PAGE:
The third of Sue Miller’s novels to explore love’s permutations, For Love seems more blatant in its examination of this universal emotion through personal metaphors while also more intimate in following its heroine’s journey to self-understanding than The Good Mother (1986) or Family Pictures (1990). Through discovering what she and those around her are willing to do “for love,” Lottie Gardner’s life is radically transformed over the course of her forty-fifth summer. Unable to remain distant from her brother’s obsessive affair with a neighbor-his former high school sweetheart who is newly estranged from her philandering husband-Lottie evolves from interested observer to reluctant coconspirator in their doomed romance.
A series of unexpected events and revelations erode Lottie’s own emotional armor, finally propelling her to fight to save her troubled marriage. After a freak car accident erases the separations between love, pain, and even death in her superficially secure world, Lottie comes to understand that she has avoided intimacy out of fear-as have the people she cares for most deeply-and that one cannot truly be open to love without also risking pain.
When the reader meets Lottie, she is a successful journalist who has survived a battle with breast cancer, has recently married Jack-a Chicago oncologist she met while researching an article about cancer-and is taking a summer sabbatical from her life to prepare her aging mother’s Cambridge house for sale. Newly installed in a nursing home, Lottie’s mother suffers from senility and liver damage, and Lottie finds it difficult to relate to the withdrawn woman whose alcoholism and anger pervaded her painful childhood. Lottie’s younger brother Cameron, the unmarried owner of a Boston bookshop, is more forgiving of their mother’s flaws, so his relationship with Lottie is supportive but strained. As Lottie attempts to assuage her familial guilt by replacing the wallpaper and sanding her mother’s hardwood floors with the help of her college- bound son Ryan-the primary focus of Lottie’s affections since her divorce from his father during Ryan’s infancy-she is forced to examine her past and make some hard choices about her future. She also suffers a mild writer’s block and avoids work on her latest article, ironically an essay exploring love from societal and historical perspectives.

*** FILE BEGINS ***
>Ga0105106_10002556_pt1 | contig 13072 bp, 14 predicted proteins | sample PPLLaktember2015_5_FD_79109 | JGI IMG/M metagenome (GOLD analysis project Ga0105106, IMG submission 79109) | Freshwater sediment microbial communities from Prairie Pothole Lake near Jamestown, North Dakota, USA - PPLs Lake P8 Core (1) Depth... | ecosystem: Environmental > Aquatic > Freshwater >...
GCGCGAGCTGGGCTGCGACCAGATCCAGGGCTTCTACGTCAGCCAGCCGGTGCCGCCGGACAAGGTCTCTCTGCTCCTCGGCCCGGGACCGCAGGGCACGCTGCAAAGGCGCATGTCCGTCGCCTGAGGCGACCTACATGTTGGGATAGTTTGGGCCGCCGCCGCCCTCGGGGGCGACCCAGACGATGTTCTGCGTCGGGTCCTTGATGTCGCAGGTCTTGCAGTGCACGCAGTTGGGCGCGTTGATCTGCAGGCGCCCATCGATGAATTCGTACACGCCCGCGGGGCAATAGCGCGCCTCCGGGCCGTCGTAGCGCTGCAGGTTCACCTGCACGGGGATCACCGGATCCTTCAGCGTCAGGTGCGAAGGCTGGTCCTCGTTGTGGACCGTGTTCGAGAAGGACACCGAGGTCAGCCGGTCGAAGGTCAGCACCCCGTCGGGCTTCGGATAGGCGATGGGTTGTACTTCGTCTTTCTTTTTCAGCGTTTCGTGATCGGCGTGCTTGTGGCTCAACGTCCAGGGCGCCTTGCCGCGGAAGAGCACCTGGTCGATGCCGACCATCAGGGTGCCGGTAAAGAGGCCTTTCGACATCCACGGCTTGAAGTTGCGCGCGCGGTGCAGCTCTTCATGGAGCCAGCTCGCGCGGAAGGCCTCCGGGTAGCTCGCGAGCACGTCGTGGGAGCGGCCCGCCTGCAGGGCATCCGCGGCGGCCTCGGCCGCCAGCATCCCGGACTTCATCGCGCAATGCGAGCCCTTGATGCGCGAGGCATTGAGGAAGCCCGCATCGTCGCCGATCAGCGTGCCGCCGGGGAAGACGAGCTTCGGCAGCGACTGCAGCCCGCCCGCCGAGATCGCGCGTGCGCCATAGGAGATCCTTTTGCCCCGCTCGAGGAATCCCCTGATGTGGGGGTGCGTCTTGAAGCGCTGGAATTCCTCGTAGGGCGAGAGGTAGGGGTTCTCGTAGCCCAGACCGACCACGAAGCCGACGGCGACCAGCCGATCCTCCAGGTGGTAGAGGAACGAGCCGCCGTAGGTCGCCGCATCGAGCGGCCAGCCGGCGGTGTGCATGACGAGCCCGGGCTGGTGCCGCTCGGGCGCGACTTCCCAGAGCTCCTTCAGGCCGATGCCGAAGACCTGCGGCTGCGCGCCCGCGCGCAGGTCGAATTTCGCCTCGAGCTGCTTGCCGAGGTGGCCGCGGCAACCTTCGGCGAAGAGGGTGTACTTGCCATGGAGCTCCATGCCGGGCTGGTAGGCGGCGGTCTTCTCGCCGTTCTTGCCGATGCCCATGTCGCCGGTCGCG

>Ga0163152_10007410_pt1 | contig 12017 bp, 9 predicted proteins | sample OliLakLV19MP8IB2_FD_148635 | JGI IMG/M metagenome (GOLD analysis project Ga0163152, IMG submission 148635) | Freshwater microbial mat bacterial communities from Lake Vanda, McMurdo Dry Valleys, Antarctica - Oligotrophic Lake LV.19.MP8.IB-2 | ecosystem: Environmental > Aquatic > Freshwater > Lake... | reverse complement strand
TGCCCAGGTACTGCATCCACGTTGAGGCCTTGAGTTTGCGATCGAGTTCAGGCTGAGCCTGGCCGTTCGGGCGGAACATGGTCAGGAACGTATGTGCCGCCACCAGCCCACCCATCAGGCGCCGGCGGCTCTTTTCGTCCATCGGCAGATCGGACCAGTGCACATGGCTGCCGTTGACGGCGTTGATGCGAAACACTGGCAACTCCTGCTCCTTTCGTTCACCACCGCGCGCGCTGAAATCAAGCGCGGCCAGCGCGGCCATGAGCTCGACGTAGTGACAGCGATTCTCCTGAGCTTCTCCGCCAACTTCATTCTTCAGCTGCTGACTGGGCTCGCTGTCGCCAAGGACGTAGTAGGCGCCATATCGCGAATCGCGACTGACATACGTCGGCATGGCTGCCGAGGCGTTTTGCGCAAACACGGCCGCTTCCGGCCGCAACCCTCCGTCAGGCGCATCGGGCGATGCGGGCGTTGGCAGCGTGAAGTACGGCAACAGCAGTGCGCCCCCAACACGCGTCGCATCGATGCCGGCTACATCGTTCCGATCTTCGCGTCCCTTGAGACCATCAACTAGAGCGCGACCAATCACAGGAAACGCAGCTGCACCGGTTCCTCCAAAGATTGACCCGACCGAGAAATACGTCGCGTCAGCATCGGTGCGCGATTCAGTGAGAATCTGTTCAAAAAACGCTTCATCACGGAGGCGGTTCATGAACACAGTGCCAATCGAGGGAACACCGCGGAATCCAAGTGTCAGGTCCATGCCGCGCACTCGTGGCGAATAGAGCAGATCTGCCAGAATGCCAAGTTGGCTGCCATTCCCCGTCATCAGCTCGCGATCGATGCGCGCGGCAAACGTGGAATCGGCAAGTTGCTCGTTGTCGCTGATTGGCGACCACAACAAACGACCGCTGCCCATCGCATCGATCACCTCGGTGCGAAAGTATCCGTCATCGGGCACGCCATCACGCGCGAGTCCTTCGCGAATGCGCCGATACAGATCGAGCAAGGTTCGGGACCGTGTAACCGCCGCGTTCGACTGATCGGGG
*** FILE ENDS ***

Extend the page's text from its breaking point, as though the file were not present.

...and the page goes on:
Things change irrevocably, however, when Lottie’s emotional solitude is pierced by Cameron’s renewed affair with Elizabeth Butterfield (nee Harbour), who grew up across the street and whose “perfection” still proves a painful mirror to Lottie’s self-doubts. Cameron has pined for Elizabeth since she married someone else, and Elizabeth’s return to her mother’s home with her two young children to escape her philandering husband, Larry, miraculously provides Cameron with an opportunity to win her back. Elizabeth allows herself to become involved with Cameron as much to assuage her wounded ego as out of genuine affection for him. Yet when Larry arrives to mend their rift, she chooses him over Cameron once again,...
(The entire section is 1285 words.)